Soldier overcomes injuries, competes in Warrior Games
April 17, 2013
FORT CARSON, Colo. (April 15, 2013) -- Just over two years ago Krisell Creager-Lumpkins lost her footing on a mountainside in Camp Williams, Utah while she was conducting tactical land navigation.
"I don't recall details of it but I do remember getting knocked out," Staff Sgt. Creager-Lumpkins said. "I remember waking up to a medic shining a light in my eyes and saying 'her pupils are not responsive.' Then I don't remember anything else until I woke up in the hospital.
"My unit medically evacuated me out first by Humvee, then by ambulance," said Creager-Lumpkins. "I remember waking up in the hospital and being pissed off, and I had to read the report to know what had happened."
For Creager-Lumpkins falling off of the side of a mountain was the opening of a new door, and an opportunity to show her fellow Soldiers what it means to never quit.
"In the 2011 Warrior Games I watched one of my battle buddies compete in the games after an injury," said Creager-Lumpkins, Company A, Warrior Transition Battalion. "I had always been an athlete and it was very early on in my recovery. I just made a statement that: 'I will be here next year' and from that moment I worked my tail off with all sorts of therapies to make it to the 2012 Warrior Games, and I did that."
The Warrior Games are designed to introduce injured service members and veterans to paralympic sports competition, and encourage them to stay physically active when they return to their local communities following the event.
The Games are comprised of five U.S. teams, representing the Army, Marine Corps, Navy/Coast Guard, Air Force and Special Operations, as well as one international team from the U.K. Teams will compete in seven sports including archery, cycling, shooting, sitting-volleyball, swimming, track & field and wheelchair basketball.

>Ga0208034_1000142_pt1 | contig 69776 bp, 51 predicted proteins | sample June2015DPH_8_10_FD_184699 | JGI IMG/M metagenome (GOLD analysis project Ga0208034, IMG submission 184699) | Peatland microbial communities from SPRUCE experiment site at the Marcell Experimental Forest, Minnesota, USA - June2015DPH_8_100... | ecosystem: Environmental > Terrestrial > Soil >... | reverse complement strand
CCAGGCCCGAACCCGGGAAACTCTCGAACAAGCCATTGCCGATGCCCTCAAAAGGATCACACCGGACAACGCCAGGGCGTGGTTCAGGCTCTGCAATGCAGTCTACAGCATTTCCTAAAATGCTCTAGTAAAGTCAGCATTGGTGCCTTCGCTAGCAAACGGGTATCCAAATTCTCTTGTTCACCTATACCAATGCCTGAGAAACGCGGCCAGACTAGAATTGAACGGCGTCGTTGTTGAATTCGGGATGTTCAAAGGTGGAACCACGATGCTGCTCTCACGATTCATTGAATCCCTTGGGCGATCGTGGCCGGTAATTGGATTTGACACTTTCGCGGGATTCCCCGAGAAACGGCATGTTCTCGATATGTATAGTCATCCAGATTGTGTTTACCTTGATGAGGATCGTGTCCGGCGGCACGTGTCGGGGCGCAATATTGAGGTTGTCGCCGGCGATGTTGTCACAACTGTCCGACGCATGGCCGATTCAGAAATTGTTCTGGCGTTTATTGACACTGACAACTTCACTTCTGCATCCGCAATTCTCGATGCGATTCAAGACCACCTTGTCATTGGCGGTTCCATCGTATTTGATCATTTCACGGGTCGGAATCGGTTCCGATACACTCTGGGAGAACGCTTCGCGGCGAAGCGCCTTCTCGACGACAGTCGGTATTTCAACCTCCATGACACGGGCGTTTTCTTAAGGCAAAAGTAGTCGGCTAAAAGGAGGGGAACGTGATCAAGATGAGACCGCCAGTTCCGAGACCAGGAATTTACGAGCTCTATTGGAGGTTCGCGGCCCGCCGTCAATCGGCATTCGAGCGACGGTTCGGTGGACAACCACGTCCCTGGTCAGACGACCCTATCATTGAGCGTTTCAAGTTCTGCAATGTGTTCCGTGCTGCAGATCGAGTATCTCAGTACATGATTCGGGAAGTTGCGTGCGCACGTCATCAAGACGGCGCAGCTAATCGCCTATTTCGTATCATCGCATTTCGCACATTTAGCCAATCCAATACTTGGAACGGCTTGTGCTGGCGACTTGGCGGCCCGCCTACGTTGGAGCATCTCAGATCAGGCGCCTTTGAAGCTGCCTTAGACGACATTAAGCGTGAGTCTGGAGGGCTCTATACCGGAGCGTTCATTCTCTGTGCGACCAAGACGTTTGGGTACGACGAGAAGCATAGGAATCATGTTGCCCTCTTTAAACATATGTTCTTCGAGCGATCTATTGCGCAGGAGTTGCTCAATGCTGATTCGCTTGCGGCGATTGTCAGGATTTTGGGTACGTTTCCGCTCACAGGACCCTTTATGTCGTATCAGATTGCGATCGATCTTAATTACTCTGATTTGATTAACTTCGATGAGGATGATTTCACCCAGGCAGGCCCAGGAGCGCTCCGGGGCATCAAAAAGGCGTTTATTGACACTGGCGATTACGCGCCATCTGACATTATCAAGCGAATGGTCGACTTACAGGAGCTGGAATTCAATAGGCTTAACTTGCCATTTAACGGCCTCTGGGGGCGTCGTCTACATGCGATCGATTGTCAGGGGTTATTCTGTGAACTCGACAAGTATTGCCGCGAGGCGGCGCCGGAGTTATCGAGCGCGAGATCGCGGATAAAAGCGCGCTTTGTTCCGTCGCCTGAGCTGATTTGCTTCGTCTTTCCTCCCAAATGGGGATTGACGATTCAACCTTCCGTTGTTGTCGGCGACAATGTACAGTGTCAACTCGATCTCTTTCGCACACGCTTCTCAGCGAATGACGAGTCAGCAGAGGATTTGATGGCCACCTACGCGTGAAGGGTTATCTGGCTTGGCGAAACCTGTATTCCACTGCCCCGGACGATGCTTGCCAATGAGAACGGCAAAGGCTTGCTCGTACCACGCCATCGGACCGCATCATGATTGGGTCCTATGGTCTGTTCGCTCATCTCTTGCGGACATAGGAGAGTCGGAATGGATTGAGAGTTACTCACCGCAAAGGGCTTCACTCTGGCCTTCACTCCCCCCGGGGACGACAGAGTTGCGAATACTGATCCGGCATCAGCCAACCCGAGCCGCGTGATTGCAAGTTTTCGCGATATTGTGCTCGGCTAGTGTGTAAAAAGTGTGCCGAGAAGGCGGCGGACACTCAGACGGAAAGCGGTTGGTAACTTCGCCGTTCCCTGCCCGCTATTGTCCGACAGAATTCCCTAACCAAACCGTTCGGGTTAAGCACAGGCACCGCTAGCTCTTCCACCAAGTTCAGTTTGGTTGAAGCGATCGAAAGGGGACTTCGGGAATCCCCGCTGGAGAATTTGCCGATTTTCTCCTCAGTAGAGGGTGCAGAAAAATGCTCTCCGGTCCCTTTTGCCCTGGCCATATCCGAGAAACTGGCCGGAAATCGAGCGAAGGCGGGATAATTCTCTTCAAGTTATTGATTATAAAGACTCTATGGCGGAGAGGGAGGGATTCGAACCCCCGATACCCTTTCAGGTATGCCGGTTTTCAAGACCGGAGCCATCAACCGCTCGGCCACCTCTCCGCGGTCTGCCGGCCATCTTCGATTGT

Creager-Lumpkins' positive, 'don't stop until I am where I want be attitude' has brought inspiration to others.
"She never lets her injuries beat her," said 1st Sgt. Barry White, Company A, Warrior Transition Battalion. "I have known her for about two years now and she has always been a positive force; she has never been negative. You will have Soldiers that will get injuries that are endless and they will let it beat them. She has never done that; she has been the one to always try and conquer [her injuries]."
Creager-Lumpkins' nonstop attitude represents her passion for her country, and her indomitable spirit enabled her to overcome her injuries to compete in the Warrior Games.
"She gets scuffed up, bruised, stitches, breaks a finger, does something, but she is there at the very next camp," said Master Sgt. Jarrett Jongema, noncommissioned officer in charge, Warrior Games.
"She takes [the injuries], turns around and comes right back. That told me that when I selected her for the team that she wouldn't quit and truly wants to be on this team, truly wants to represent not only her team but her country."
Creager-Lumpkins said that this year she wants to be better, faster, and stronger than last year. She wants to have more fun, enjoy being in the games, and celebrate the little victories of overcoming her injuries in ways that she hadn't before.
Creager-Lumpkins is set to compete in the Ultimate Champion Events, which both men and women both compete for the same trophy, the events are: cycling, shot-put, 10 meter prone air-rifle, 50 meter freestyle swim, and a 100 meter sprint.
Editors note: This is the first of four features highlighting Fort Carson's four participants in the Warrior Games